Snakes – Its Ecological Importance
Since time immemorial people have been fascinated and awed by snakes. Many people dislike and fear them.
In reality they are beneficial creatures. It is time to learn a little more about them.
With sufficient background and knowledge of them, we can put our fears in proper perspective. Truth to the matter, is that most venomous snakes would not attack people unless they are provoked.
Fear of snakes should not deter people from enjoying the great outdoors out there. While poisonous snakes are dangerous, there are just few areas where their abundance would prevent people from enjoying the beauty of nature. There are thirty two genera of land snakes known in most tropical countries and five of these are endemic.
The natural habitat of snakes are rural and remote forested areas. Snakes are in many cases are arboreal (tree climbing) but some are natatorial (swimming). Many are very shy and will not attack people unless they are harassed or cornered.
Comparatively, little is known regarding their crucial role in maintaining ecological balance. Their contribution is not widely appreciated either that a considerable number of them control agricultural pests like rats and the likes. Their skin is used for making shoes, belts, purses and other items beneficial to man.
There are certain selective poisonous snake species now raised in captivity for venom production. There is a growing list of foreign buyers of crystallized snake venom at an estimated price of US$ 75000 per kilogram.
The venom is used to produce antivinems which physicians administer as an antidote to snake bites. Venom extractors buy poisonous snakes from trappers or hunters raise these in captivity and milk them with their venom. It is not however, an appropriate job for the faint of heart since milking is done with live snakes.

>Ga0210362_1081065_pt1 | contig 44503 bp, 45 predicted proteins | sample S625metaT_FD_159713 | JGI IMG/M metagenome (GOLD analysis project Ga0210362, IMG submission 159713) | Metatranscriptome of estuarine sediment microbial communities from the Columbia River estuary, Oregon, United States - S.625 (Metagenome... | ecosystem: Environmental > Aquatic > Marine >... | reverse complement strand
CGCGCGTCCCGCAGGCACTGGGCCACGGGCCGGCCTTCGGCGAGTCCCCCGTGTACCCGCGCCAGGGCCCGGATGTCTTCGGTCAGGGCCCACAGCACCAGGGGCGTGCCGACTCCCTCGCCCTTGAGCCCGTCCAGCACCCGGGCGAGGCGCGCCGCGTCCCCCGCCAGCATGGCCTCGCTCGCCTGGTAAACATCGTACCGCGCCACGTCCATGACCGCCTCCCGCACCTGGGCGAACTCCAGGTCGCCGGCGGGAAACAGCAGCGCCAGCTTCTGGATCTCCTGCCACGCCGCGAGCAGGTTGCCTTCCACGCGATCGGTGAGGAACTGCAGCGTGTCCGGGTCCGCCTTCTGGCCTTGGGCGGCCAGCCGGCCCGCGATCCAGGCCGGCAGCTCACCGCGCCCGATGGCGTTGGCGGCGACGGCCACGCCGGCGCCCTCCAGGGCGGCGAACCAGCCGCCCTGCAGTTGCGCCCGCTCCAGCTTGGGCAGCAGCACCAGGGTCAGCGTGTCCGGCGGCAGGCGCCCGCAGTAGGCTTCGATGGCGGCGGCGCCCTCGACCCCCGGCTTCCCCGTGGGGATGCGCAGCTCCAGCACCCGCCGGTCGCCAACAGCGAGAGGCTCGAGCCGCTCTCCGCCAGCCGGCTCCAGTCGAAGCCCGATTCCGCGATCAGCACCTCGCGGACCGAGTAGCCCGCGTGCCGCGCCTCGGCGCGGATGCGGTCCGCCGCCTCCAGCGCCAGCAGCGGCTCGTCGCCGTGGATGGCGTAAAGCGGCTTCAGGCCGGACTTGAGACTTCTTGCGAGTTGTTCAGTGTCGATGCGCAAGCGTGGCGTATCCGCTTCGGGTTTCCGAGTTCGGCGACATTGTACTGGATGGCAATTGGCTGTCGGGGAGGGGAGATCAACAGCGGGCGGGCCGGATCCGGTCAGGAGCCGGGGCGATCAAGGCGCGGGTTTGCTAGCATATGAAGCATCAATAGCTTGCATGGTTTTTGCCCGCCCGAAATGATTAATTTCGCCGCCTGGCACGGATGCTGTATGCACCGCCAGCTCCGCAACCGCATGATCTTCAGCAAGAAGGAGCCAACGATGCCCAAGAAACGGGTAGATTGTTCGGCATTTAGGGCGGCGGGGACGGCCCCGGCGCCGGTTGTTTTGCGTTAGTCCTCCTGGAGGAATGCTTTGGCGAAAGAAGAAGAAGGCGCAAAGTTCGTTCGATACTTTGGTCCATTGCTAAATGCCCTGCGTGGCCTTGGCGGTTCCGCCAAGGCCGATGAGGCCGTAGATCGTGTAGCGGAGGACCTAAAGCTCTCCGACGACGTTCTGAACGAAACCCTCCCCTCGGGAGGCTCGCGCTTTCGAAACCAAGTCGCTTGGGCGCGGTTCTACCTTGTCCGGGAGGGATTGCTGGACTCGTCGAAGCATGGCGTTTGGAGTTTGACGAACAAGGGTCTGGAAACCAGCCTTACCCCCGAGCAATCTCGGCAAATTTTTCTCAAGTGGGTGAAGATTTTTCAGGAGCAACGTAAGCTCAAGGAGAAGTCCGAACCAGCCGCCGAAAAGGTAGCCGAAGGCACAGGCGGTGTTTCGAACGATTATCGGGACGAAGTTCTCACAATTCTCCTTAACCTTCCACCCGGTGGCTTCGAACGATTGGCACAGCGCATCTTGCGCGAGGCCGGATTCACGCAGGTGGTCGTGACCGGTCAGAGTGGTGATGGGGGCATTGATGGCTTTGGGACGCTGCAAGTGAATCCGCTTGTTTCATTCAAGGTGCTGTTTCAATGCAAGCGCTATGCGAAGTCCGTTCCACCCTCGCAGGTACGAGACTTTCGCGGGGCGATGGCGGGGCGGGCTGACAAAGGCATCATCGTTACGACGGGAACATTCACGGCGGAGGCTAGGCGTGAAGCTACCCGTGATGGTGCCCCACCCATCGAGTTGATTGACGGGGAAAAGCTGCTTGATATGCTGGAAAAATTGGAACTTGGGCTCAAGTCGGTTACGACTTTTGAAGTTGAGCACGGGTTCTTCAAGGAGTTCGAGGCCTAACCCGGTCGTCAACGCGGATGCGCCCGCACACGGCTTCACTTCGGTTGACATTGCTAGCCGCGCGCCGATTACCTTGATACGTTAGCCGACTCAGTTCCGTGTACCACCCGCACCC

In milking the extractor holds tightly the neck of the snake and let it bite on a glass covered tightly with cloth to collect the venom. Another method involves stroking of its poisonous glands until it ejects the poisonous venom through its fangs.
Small doses of the venom then are injected into an animal at intervals until the same develops immunity to the venom. The blood serum of the animal soon contains the desired level of antivenim. The serum then is extracted and the antivenim is packed in dry form, use in making solutions for hypodermic injections in snake bite victims.
Interestingly, snake extracts are said to have medicinal and aphrodisiac properties. Extracts from the reproductive organ of the snakes, livers and galls are processed into pills and taken by people to strengthen their kidneys and improve their reproductive sexual functions.
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